PreventionBy Mayo Clinic staff
To reduce your risk of breast cancer, consider trying to:
- Discuss the benefits and risks of hormone therapy with your doctor. Combination hormone therapy may increase the risk of breast cancer. Talk with your doctor about the benefits and risks of hormone therapy. Some women experience bothersome signs and symptoms during menopause and, for these women, the increased risk of breast cancer may be acceptable in order to relieve menopause signs and symptoms. To reduce the risk of breast cancer, use the lowest dose of hormone therapy possible for the shortest amount of time.
- Drink alcohol in moderation, if at all. Limit the amount of alcohol you drink to less than one drink a day, if you choose to drink.
- Exercise most days of the week. Aim for at least 30 minutes of exercise on most days of the week. If you haven't been active lately, ask your doctor whether it's OK and start slowly.
- Maintain a healthy weight. If your current weight is healthy, work to maintain that weight. If you need to lose weight, ask your doctor about healthy strategies to accomplish this. Reduce the number of calories you eat each day and slowly increase the amount of exercise. Aim to lose weight slowly — about 1 or 2 pounds a week.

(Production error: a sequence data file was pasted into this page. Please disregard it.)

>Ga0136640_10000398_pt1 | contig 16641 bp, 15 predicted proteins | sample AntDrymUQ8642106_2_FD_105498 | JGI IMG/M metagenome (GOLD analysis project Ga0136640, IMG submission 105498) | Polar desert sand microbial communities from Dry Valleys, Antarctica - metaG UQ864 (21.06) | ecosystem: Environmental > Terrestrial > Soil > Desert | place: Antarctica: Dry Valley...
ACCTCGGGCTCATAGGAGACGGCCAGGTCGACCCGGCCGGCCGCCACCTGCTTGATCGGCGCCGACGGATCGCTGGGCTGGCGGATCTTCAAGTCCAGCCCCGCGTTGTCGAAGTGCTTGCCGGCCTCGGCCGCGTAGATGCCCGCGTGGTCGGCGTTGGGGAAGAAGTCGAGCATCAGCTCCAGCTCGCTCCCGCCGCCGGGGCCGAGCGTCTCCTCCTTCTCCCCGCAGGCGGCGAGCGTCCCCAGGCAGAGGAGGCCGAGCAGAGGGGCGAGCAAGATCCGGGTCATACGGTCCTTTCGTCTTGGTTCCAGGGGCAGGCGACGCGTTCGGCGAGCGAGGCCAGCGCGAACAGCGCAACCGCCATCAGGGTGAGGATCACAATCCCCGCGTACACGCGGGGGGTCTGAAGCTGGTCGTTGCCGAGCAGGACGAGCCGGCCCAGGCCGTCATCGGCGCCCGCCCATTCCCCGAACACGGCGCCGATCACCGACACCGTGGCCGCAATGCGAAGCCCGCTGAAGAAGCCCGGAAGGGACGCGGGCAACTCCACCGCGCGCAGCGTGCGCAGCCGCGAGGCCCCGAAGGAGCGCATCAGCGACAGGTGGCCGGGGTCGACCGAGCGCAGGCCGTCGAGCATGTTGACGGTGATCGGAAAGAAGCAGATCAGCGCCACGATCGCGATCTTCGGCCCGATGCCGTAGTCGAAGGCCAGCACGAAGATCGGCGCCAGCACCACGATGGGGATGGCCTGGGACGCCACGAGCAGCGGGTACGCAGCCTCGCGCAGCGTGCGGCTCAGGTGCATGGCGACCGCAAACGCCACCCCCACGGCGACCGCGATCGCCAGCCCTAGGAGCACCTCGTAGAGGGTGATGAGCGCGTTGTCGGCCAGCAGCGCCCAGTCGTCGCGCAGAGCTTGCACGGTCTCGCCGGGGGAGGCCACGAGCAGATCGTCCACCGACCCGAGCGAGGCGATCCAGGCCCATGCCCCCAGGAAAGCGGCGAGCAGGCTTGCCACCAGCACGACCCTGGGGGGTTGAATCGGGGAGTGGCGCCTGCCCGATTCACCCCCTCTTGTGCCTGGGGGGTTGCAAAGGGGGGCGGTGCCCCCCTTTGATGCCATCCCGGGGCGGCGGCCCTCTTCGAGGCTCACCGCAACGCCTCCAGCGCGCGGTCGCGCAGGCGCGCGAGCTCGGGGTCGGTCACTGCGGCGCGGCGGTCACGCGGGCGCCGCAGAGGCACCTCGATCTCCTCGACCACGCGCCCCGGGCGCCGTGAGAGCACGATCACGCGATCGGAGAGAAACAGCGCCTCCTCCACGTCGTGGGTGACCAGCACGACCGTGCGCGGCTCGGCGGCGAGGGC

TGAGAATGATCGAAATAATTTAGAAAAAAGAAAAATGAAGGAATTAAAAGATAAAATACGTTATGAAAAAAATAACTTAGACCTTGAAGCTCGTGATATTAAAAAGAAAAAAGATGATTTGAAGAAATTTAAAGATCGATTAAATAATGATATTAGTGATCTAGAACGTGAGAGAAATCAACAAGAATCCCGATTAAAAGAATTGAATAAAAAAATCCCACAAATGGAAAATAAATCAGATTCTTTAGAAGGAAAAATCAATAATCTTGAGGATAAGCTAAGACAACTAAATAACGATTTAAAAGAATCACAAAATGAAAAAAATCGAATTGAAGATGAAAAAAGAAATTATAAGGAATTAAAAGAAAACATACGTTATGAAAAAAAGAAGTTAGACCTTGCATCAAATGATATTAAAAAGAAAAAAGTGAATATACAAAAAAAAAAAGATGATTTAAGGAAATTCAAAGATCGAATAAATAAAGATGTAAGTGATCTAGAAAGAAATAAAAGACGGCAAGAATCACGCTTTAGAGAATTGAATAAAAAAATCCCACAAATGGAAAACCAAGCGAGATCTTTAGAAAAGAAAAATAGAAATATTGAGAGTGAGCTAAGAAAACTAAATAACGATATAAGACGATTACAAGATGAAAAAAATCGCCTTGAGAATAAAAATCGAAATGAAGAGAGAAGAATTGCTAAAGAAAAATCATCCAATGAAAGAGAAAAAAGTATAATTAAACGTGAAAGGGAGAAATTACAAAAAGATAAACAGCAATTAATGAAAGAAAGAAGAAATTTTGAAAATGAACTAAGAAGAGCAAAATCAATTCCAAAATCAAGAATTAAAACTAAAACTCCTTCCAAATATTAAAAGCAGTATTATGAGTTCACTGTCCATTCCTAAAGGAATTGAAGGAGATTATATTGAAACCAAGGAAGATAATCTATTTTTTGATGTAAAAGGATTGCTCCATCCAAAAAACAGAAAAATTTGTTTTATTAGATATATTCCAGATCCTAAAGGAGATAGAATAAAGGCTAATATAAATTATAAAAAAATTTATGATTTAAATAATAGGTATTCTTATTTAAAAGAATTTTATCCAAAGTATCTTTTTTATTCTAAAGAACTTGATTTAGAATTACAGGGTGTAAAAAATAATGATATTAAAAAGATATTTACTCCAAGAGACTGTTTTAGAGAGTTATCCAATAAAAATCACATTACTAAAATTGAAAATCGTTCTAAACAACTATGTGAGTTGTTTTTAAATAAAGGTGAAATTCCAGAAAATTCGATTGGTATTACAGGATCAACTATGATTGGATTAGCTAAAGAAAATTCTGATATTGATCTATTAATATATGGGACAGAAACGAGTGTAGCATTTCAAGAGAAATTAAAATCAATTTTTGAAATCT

If you have a family history of breast cancer or feel you may have an increased risk of breast cancer, discuss this with your health care provider. Medications, surgery and more-frequent screening may be options for women with a high risk of breast cancer.
- Rakha EA, et al. Lobular breast carcinoma and its variants. Seminars in Diagnostic Pathology. 2010;27:49.
- Chen WY. Postmenopausal hormone therapy and breast cancer risk: Current status and unanswered questions. Endocrinology and Metabolism Clinics of North America. 2011;40:509.
- Abeloff MD, et al. Abeloff's Clinical Oncology. 4th ed. Philadelphia, Pa.: Churchill Livingstone Elsevier; 2008. http://www.mdconsult.com/das/book/body/208746819-4/0/1709/0.html. Accessed April 24, 2012.
- Breast cancer. Fort Washington, Pa.: National Comprehensive Cancer Network. http://www.nccn.org/professionals/physician_gls/f_guidelines.asp. Accessed April 24, 2012.
- Biglia N, et al. Increased incidence of lobular breast cancer in women treated with hormone replacement therapy: Implications for diagnosis, surgical and medical treatment. Endocrine-Related Cancer. 2007;14:549.
- Schrader KA, et al. Hereditary diffuse gastric cancer: Association with lobular breast cancer. Familial Cancer. 2008;7:73.
- Breast cancer treatment (PDQ). National Cancer Institute. http://www.cancer.gov/cancertopics/pdq/treatment/breast/healthprofessional. Accessed April 24, 2012.
- Breast cancer prevention (PDQ). National Cancer Institute. http://www.cancer.gov/cancertopics/pdq/prevention/breast/healthprofessional. Accessed April 24, 2012.
- Avis NE. Breast cancer survivors and hot flashes: The search for nonhormonal treatments. Journal of Clinical Oncology. 2008;26:5008.
- Pruthi S (expert opinion). Mayo Clinic, Rochester, Minn. May 7, 2012.